Phober Bullying Theory

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Bullying refers to aggressive behavior that is repetitive and intentional in which a power differential exists between the victim and bully. The negative effects of bullying on an individual's mental and physical health are substantial and in line with other major forms of child maltreatment. Efforts to increase detection of bullying are indicated, especially among youth presenting with school phobia, depression, anxiety, and declining school performance. Several antibullying efforts have been developed and promoted at the school and community level. Research indicates that many of these programs are effective and share some common elements that can help reduce the prevalence and impact of bullying. This article comes in the help of teachers,…show more content…
The psychology usually use Uri Bronfenbrenner ecological system: this theory helps us understand why we may behave differently when we compare our behaviour in the presence of our family and our behaviour when we are in school or at work. .

We will begin with the first level of Bronfenbrenner's theory: the microsystem. The microsystem is the system closest to the person and the one in which they have direct contact. Some examples would be home, school. A microsystem typically includes family, peers, or caregivers. Relationships in a microsystem are bi-directional. In other words, your reactions to the people in your microsystem will affect how they treat you in return. This is the most influential level of the ecological systems theory.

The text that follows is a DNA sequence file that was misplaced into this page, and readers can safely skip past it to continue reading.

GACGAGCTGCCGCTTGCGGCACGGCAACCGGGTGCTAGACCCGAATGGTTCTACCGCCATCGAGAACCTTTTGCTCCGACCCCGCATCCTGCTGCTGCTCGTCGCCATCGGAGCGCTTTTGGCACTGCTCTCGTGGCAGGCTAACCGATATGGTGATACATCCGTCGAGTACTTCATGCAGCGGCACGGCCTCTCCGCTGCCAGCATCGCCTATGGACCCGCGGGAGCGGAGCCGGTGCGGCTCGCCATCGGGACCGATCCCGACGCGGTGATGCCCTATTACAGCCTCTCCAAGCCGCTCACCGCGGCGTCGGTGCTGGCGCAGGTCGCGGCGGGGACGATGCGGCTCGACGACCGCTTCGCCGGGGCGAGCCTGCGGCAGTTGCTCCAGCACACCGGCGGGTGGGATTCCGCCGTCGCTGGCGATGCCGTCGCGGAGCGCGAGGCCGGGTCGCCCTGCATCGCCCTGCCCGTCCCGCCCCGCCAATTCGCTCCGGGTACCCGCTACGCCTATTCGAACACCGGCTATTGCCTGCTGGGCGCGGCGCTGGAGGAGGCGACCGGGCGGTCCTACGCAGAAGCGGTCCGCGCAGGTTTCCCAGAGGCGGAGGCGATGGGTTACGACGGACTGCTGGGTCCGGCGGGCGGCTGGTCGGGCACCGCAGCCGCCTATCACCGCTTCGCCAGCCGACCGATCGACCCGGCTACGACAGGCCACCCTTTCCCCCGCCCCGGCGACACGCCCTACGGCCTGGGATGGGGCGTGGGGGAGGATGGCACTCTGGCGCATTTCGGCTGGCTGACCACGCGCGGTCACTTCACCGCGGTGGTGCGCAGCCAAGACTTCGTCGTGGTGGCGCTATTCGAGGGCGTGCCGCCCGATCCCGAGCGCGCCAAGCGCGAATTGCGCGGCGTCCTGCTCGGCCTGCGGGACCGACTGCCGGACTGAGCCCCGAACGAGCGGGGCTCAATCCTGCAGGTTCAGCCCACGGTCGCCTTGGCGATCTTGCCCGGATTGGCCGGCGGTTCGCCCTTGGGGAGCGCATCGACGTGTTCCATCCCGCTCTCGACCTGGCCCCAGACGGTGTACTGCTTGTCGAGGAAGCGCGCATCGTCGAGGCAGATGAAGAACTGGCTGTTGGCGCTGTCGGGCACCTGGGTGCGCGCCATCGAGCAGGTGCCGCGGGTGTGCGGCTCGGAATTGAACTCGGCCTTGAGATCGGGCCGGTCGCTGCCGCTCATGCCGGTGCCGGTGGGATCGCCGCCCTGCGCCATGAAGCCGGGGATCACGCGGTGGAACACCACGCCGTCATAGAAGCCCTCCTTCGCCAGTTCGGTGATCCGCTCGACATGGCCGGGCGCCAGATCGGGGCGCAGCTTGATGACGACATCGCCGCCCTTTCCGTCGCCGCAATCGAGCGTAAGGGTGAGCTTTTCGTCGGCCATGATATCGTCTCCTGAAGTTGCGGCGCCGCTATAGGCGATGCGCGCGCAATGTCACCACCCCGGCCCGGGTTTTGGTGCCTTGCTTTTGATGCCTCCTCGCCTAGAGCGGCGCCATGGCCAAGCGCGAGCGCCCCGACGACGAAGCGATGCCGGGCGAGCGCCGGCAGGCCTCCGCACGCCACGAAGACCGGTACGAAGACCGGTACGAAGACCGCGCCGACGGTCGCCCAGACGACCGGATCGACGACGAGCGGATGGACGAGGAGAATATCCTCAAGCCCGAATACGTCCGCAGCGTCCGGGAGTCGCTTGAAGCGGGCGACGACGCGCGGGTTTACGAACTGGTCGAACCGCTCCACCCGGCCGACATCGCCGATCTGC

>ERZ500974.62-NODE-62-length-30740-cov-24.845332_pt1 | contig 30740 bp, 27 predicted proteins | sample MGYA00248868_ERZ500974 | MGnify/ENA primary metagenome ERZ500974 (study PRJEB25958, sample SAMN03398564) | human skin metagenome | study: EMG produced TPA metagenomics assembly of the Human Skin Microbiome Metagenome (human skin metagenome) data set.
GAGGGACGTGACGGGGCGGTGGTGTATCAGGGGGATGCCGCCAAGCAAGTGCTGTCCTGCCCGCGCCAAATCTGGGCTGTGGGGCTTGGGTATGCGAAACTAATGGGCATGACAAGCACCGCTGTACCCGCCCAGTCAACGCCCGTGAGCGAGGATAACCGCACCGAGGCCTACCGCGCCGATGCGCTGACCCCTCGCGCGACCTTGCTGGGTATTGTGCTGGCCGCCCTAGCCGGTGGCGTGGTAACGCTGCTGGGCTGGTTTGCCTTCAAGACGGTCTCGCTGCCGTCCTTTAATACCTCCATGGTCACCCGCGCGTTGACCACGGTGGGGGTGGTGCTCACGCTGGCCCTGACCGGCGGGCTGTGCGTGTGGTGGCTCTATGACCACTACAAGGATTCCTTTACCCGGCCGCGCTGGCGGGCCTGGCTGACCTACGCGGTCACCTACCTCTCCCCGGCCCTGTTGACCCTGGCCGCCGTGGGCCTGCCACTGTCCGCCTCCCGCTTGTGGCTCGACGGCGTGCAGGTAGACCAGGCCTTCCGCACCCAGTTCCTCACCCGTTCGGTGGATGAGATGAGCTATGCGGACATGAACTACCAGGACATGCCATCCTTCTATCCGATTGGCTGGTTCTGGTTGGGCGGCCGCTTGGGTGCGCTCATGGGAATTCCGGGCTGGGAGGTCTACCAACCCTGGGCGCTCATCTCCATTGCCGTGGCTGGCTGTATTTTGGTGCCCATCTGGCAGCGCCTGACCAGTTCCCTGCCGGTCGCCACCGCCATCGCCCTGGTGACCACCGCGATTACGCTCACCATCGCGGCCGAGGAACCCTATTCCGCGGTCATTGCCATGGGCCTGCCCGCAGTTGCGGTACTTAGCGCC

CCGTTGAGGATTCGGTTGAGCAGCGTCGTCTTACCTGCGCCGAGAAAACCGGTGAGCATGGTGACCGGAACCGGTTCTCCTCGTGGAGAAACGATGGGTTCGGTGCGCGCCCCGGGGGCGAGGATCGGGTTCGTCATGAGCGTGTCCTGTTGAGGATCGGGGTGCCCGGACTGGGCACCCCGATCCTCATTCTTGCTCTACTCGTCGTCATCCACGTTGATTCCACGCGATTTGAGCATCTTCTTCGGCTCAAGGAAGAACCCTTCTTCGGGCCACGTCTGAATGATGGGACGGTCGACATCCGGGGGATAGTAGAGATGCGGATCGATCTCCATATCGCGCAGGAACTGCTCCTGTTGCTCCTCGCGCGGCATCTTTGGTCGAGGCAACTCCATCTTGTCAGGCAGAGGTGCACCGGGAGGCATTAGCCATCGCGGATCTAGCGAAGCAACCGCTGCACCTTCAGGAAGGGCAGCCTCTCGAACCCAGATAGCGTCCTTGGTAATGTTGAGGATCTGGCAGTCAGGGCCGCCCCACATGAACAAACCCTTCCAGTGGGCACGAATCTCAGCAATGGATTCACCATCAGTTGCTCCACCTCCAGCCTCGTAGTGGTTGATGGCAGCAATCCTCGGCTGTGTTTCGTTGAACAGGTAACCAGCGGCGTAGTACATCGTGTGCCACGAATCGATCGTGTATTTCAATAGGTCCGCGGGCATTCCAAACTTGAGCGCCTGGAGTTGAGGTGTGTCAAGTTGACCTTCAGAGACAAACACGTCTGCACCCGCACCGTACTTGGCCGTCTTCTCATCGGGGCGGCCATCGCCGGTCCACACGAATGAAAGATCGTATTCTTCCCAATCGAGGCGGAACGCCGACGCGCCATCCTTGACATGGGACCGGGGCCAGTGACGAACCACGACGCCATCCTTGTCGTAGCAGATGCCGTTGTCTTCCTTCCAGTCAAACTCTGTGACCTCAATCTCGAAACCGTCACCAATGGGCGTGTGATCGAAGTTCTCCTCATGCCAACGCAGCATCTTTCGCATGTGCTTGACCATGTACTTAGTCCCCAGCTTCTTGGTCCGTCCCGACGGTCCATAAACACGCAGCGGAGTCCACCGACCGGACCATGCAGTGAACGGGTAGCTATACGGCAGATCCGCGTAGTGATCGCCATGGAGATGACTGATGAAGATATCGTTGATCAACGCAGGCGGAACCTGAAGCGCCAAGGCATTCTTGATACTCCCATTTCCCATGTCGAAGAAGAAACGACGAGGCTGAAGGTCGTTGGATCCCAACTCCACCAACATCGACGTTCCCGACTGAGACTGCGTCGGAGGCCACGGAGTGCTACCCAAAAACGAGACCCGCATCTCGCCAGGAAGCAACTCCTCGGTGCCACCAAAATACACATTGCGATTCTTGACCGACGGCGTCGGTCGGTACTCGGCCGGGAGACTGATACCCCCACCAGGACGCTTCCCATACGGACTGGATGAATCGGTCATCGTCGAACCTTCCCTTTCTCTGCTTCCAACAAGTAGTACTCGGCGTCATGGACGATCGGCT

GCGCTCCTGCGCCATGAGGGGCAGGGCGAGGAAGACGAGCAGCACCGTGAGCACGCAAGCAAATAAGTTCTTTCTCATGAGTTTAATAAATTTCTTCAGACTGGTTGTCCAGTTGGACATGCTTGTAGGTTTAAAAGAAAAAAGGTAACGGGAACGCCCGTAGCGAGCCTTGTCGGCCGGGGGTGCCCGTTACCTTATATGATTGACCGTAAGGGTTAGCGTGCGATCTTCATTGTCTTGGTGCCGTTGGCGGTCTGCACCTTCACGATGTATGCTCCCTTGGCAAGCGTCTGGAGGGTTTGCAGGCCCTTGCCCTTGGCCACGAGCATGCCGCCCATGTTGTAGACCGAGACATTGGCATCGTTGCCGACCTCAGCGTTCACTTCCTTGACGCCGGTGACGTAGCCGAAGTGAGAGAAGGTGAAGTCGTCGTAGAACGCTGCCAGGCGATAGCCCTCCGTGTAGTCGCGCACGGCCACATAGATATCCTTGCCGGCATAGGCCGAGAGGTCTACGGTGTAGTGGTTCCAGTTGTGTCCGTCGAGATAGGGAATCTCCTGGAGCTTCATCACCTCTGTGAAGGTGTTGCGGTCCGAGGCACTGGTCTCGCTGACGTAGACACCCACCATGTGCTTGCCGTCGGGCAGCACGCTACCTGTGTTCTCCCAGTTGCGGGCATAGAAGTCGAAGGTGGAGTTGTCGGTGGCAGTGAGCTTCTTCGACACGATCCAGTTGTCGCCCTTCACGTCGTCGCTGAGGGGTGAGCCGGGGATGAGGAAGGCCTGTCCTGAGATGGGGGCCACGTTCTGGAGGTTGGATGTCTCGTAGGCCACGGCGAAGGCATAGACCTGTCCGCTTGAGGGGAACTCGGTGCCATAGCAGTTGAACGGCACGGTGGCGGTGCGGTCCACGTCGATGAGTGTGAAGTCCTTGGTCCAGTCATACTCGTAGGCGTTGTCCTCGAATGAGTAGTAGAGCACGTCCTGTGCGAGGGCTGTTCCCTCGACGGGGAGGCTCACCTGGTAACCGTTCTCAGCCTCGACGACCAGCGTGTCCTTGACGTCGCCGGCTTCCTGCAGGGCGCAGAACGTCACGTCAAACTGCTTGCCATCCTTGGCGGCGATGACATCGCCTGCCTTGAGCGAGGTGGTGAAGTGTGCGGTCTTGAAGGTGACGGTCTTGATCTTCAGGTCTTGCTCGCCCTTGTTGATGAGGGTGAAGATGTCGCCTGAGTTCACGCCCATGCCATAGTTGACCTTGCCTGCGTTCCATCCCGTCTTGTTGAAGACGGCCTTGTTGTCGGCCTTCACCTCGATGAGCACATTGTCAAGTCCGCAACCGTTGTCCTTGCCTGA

Let's look at the microsystem H. lives in. The first part of his microsystem is her home environment. This includes his interactions with her parents. H.'s school is also part of her microsystem. Her regular school interactions are with her teachers, counselor and the other children in her
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The exosystem refers to a setting that does not involve the person as an active participant, but still affects them. This includes decisions that have bearing on the person, but in which they have no participation in the decision-making process.

One part of H.’s exosystem would be the decision of the counselor not to do anything about her problems and her family not to get involved in her life outside family time. This situation impacts H. and she becomes anxious, filling more and more lonely and irrational.

The macrosystem is the largest and most distant collection of people and places to the child that still exercises significant influence on the child. It is composed of the child’s cultural patterns and values, specifically the child’s dominant beliefs and ideas, as well as political and economic systems.

The chronosystem adds the useful dimension of time, which demonstrates the influence of both change and constancy in the child’s environment. The chronosystem may thus include a change in family structure, address, parent’s employment status, in addition to immense society changes such as economic cycles and wars.

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